Rereading Stormwatch for the xth time in how many years (the content of the Omnibus covers the first two TPBs Force of Nature and Lightning Strikes), I stumbled upon the first time a covert superhero team actually makes sense. My biggest beef with series like Justice League Elite or Secret Avengers is that those teams don’t actually need to act in secret. While superficially taking place in our world, every hint of real-world politics has been removed. You need secrecy either when operating in enemy territory (in both mentioned series all enemies are of the super-villain variety who don’t dabble with politics but go right to the jugular) or when operating on so-called friendly territory.
And neither of those two present anything resembling a political landscape, both teams act in a void where governments or big corporations don’t matter. Hickman’s Secret Warriors was plagued by something similar, trying to get spy fiction work in the confines of the superhero genre. The first badly needs political powers to make any sense, the second tries it’s best to act as if politics doesn’t play a role. And this is why Stormwatch is superior to all of them.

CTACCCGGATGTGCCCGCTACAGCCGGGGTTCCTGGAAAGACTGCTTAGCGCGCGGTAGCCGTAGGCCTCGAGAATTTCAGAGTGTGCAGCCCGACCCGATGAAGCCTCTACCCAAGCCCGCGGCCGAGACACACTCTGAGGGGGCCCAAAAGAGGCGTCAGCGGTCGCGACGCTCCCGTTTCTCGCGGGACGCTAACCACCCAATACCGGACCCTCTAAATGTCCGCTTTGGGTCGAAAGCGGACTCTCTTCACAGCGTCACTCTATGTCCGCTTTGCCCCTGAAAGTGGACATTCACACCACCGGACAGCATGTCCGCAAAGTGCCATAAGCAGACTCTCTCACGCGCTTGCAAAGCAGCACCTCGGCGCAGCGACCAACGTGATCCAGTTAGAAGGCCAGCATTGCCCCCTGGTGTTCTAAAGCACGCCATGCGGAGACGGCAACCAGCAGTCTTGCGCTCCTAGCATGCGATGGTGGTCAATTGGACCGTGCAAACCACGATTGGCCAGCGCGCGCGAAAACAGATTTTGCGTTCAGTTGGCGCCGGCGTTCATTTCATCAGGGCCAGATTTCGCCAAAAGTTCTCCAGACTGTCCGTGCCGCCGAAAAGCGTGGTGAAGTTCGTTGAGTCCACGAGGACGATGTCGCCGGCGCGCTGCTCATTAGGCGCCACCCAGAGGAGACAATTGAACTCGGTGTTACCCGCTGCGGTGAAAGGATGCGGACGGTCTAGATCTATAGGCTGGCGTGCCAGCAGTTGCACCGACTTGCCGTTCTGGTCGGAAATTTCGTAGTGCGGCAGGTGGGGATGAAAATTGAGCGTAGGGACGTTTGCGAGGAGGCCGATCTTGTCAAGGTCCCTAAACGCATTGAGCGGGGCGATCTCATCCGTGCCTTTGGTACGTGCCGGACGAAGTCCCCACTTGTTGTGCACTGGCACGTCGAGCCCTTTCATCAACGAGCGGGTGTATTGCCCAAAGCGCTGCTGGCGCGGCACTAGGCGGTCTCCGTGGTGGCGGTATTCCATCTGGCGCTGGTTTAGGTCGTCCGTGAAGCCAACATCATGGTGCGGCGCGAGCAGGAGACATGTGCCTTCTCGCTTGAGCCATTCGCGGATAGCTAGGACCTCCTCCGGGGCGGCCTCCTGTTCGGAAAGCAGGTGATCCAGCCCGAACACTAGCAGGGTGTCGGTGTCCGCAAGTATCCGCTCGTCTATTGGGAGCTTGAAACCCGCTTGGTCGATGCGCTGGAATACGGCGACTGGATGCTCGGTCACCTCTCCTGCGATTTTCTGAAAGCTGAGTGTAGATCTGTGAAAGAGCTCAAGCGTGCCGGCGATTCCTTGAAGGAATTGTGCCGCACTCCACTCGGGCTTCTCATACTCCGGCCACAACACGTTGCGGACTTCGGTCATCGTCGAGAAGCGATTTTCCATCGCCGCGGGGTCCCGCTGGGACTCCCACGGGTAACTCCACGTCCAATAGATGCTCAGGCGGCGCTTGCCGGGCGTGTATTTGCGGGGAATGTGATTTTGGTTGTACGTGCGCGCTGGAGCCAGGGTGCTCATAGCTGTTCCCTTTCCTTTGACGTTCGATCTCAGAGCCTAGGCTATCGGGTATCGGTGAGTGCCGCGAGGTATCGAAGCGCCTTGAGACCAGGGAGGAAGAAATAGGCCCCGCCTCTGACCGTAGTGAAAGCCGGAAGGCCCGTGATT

Even with it’s simplified political landscape, at least there is one that requires Stormwatch to act unfriendly on so-called friendly territory, to have plausible deniability. It’s a world where all governments and big corporations and their officials aren’t pillars of morality, in bed with illegal human experimentations or worse and badly in need of oversight and the occasional shot in the head. For all it’s mindless violence not a worldview superhero fiction likes to participate in.